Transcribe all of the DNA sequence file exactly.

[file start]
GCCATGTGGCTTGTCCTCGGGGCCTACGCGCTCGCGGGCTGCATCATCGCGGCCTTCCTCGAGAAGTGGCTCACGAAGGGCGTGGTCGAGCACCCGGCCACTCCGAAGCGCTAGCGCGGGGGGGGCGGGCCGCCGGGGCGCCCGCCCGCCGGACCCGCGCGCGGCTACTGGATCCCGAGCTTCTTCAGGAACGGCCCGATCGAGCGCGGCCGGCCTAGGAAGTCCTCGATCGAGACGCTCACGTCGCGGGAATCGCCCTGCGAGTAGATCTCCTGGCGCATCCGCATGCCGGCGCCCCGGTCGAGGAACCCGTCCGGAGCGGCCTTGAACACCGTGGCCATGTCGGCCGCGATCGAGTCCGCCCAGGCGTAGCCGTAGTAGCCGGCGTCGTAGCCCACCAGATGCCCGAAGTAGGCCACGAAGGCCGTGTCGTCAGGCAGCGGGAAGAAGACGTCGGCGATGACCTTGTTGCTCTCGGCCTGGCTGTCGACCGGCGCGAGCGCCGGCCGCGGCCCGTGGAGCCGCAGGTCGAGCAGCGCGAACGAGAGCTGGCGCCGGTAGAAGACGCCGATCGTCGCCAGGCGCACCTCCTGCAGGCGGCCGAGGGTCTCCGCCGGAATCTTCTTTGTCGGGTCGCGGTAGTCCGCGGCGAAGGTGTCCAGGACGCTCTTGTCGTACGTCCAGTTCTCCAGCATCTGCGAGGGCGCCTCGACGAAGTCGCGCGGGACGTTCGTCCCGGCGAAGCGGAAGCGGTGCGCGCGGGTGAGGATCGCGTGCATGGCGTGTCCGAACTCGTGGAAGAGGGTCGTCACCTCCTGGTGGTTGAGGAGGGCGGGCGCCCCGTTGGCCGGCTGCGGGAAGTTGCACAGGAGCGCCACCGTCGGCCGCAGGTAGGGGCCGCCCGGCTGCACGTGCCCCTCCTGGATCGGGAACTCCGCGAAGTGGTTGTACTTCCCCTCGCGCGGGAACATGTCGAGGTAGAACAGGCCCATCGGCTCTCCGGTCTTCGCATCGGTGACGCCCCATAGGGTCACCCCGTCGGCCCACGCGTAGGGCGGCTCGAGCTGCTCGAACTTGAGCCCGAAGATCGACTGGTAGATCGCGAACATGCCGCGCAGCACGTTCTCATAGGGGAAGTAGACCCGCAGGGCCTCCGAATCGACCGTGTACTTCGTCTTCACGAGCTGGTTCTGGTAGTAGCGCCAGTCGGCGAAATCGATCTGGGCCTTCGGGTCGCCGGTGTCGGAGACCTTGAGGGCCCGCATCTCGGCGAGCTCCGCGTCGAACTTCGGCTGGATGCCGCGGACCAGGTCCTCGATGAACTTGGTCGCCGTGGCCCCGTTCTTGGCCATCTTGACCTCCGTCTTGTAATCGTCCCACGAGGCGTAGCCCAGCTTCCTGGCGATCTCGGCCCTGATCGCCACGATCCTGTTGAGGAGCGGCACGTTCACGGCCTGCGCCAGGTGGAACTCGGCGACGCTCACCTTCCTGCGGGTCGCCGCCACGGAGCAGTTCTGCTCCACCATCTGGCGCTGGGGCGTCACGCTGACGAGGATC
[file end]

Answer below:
GCCATGTGGCTTGTCCTCGGGGCCTACGCGCTCGCGGGCTGCATCATCGCGGCCTTCCTCGAGAAGTGGCTCACGAAGGGCGTGGTCGAGCACCCGGCCACTCCGAAGCGCTAGCGCGGGGGGGGCGGGCCGCCGGGGCGCCCGCCCGCCGGACCCGCGCGCGGCTACTGGATCCCGAGCTTCTTCAGGAACGGCCCGATCGAGCGCGGCCGGCCTAGGAAGTCCTCGATCGAGACGCTCACGTCGCGGGAATCGCCCTGCGAGTAGATCTCCTGGCGCATCCGCATGCCGGCGCCCCGGTCGAGGAACCCGTCCGGAGCGGCCTTGAACACCGTGGCCATGTCGGCCGCGATCGAGTCCGCCCAGGCGTAGCCGTAGTAGCCGGCGTCGTAGCCCACCAGATGCCCGAAGTAGGCCACGAAGGCCGTGTCGTCAGGCAGCGGGAAGAAGACGTCGGCGATGACCTTGTTGCTCTCGGCCTGGCTGTCGACCGGCGCGAGCGCCGGCCGCGGCCCGTGGAGCCGCAGGTCGAGCAGCGCGAACGAGAGCTGGCGCCGGTAGAAGACGCCGATCGTCGCCAGGCGCACCTCCTGCAGGCGGCCGAGGGTCTCCGCCGGAATCTTCTTTGTCGGGTCGCGGTAGTCCGCGGCGAAGGTGTCCAGGACGCTCTTGTCGTACGTCCAGTTCTCCAGCATCTGCGAGGGCGCCTCGACGAAGTCGCGCGGGACGTTCGTCCCGGCGAAGCGGAAGCGGTGCGCGCGGGTGAGGATCGCGTGCATGGCGTGTCCGAACTCGTGGAAGAGGGTCGTCACCTCCTGGTGGTTGAGGAGGGCGGGCGCCCCGTTGGCCGGCTGCGGGAAGTTGCACAGGAGCGCCACCGTCGGCCGCAGGTAGGGGCCGCCCGGCTGCACGTGCCCCTCCTGGATCGGGAACTCCGCGAAGTGGTTGTACTTCCCCTCGCGCGGGAACATGTCGAGGTAGAACAGGCCCATCGGCTCTCCGGTCTTCGCATCGGTGACGCCCCATAGGGTCACCCCGTCGGCCCACGCGTAGGGCGGCTCGAGCTGCTCGAACTTGAGCCCGAAGATCGACTGGTAGATCGCGAACATGCCGCGCAGCACGTTCTCATAGGGGAAGTAGACCCGCAGGGCCTCCGAATCGACCGTGTACTTCGTCTTCACGAGCTGGTTCTGGTAGTAGCGCCAGTCGGCGAAATCGATCTGGGCCTTCGGGTCGCCGGTGTCGGAGACCTTGAGGGCCCGCATCTCGGCGAGCTCCGCGTCGAACTTCGGCTGGATGCCGCGGACCAGGTCCTCGATGAACTTGGTCGCCGTGGCCCCGTTCTTGGCCATCTTGACCTCCGTCTTGTAATCGTCCCACGAGGCGTAGCCCAGCTTCCTGGCGATCTCGGCCCTGATCGCCACGATCCTGTTGAGGAGCGGCACGTTCACGGCCTGCGCCAGGTGGAACTCGGCGACGCTCACCTTCCTGCGGGTCGCCGCCACGGAGCAGTTCTGCTCCACCATCTGGCGCTGGGGCGTCACGCTGACGAGGATC